Thursday, July 19, 2007


PT-LawMom's post the other day brought up some issues that I have been thinking about recently. Does being a mom mean I'll never be as good at anything else as I would have been if I wasn't a mom? Will I be at a disadvantage because I won't ever be able to give anything 100% like someone who isn't a mom could?

Although I've been doing it for almost a year now, I know that I am not cut out to be a 100% stay at home mom, so sometimes I feel like I am doomed to a life of being only half of anything. I will always be a mom, so whatever else I do will be hyphenated with "mom" -- law student-mom, lawyer-mom, whatever.

But at the same time I know that almost everybody has family and friends and a life outside of work or school that limits, or should limit, how much time they are able or willing to commit to other things. So, really everybody is hyphenated: teacher-friend or doctor-wife or accountant-daughter. Of course being a mom is different than being a daughter or wife or friend. For one thing a friendship will likely survive even if you don't see the each other for a couple months.

I haven't really resolved how I feel about all this yet. I realize that what I am feeling is related to this ideal of motherhood that society has created that maybe isn't really ideal and is definitely unfair to women. And there are times when I think being a mom could actually be an advantage. I am used to having only small chunks of time in which to get things done and, knowing that I won't be able to spend the night in the library, I will be motivated to do my work more quickly and efficiently than someone who doesn't have my constraints might. I am the kind of person who gets more done when I have less time to do it in, so it is even possible that I will be a better law student as a mother than I would have been had I gone to law school before I had the little guy.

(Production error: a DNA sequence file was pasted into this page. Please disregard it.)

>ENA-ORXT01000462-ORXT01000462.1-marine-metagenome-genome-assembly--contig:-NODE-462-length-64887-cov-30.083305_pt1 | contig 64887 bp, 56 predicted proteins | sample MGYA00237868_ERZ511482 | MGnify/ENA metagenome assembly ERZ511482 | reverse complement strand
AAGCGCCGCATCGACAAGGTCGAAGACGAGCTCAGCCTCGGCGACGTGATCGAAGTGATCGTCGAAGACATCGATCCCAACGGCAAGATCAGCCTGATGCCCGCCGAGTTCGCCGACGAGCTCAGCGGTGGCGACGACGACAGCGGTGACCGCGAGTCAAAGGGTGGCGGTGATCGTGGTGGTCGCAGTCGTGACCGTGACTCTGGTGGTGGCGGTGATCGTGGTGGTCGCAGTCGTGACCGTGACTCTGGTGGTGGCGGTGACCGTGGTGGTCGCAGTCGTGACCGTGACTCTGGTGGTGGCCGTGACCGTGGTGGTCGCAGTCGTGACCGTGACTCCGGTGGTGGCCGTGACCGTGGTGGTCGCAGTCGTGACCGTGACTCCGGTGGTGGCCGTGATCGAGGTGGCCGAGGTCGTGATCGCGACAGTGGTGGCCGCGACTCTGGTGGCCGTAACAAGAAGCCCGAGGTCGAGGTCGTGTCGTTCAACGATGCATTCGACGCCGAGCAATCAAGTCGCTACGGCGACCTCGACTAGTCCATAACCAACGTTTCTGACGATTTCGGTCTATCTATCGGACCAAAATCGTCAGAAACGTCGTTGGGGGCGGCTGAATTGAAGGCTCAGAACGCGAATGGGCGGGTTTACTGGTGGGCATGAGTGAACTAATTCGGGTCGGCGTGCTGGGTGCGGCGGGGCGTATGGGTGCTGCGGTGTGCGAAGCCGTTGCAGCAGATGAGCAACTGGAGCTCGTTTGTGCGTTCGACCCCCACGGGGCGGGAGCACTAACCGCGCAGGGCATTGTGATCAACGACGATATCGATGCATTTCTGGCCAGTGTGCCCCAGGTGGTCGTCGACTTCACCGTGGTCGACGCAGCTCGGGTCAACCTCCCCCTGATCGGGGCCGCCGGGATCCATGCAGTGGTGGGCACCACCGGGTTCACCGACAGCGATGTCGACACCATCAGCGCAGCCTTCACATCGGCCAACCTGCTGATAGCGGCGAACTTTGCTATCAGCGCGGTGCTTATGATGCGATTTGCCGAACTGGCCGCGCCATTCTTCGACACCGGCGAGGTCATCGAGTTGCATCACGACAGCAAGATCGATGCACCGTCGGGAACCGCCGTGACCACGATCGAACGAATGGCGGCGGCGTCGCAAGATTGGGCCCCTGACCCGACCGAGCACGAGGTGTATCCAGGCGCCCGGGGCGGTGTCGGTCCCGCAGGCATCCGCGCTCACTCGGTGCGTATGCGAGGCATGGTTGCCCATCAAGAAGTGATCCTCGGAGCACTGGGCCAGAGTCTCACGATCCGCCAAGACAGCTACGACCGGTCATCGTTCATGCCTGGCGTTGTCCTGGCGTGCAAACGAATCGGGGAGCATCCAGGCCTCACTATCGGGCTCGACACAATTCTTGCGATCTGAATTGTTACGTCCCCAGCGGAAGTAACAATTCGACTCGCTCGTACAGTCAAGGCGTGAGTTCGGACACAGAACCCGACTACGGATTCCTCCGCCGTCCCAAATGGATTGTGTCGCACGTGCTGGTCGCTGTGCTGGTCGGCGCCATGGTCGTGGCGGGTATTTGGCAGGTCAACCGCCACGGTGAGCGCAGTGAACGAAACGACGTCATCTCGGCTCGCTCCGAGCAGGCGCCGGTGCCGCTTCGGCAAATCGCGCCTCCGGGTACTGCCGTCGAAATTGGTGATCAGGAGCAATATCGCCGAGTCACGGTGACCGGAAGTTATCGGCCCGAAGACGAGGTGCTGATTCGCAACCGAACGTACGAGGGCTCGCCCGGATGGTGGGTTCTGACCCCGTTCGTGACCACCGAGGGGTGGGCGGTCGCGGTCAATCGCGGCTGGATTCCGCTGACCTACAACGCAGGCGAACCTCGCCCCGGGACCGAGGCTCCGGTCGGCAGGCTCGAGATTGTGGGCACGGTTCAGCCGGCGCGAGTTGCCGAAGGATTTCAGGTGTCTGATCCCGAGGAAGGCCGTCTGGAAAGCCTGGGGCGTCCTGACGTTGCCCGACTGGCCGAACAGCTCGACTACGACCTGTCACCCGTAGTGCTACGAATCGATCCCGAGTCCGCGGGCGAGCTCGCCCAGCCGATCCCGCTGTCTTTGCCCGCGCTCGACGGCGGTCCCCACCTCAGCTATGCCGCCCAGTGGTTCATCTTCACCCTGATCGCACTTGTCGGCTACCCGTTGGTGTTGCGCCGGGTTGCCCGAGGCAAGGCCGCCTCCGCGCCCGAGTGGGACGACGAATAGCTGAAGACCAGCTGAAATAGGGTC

PT-LawMom said...

I think being a mother teaches us about what is important and what is inconsequential. I know a lot of mothers who take on the bake sale, the PTA commitments, the community organization, etc., essentially trying to be Super Woman or all things to all people. They may appear to do a good job but they're probably stressed to the gills. I think we need to learn to say no, set boundaries, and be realistic about what we can and cannot accomplish. In terms of law school, I worry more because ranking is so important for job placement. My family's future rides on my doing well. I think it's important to be more than just Mom, but the trick is to strike a balance between having other things in your life and having too many things in your life.

Proto Attorney said...

Being a law student could make you an even better mom too. A happy and fulfilled mom is the best mom, and also, I like to think my children will look to me as a role model someday. Like, wow, look at all that my mom accomplished!

Good luck on your 1L year! It's tough and it's often demoralizing, but when you get through it, you feel like you've just climbed Mt. Everest: exhausted, but triumphant.

Quirky said...

Even though I don't have kids - so I'm not pretending it's the same - I feel this way sometimes about being married vs. not married in law school. I'm not going to be the person who's spending every spare moment studying. Some of it (and probably a fair amount) will be spent with my spouse.

This may sound a little new-agey, but I try (often unsuccessfuly) to focus on just being the best me and knowing that it encompasses a lot of different things that are all of value. At least that's what I'm hoping to do - sometimes I get caught up in all the same stuff, though.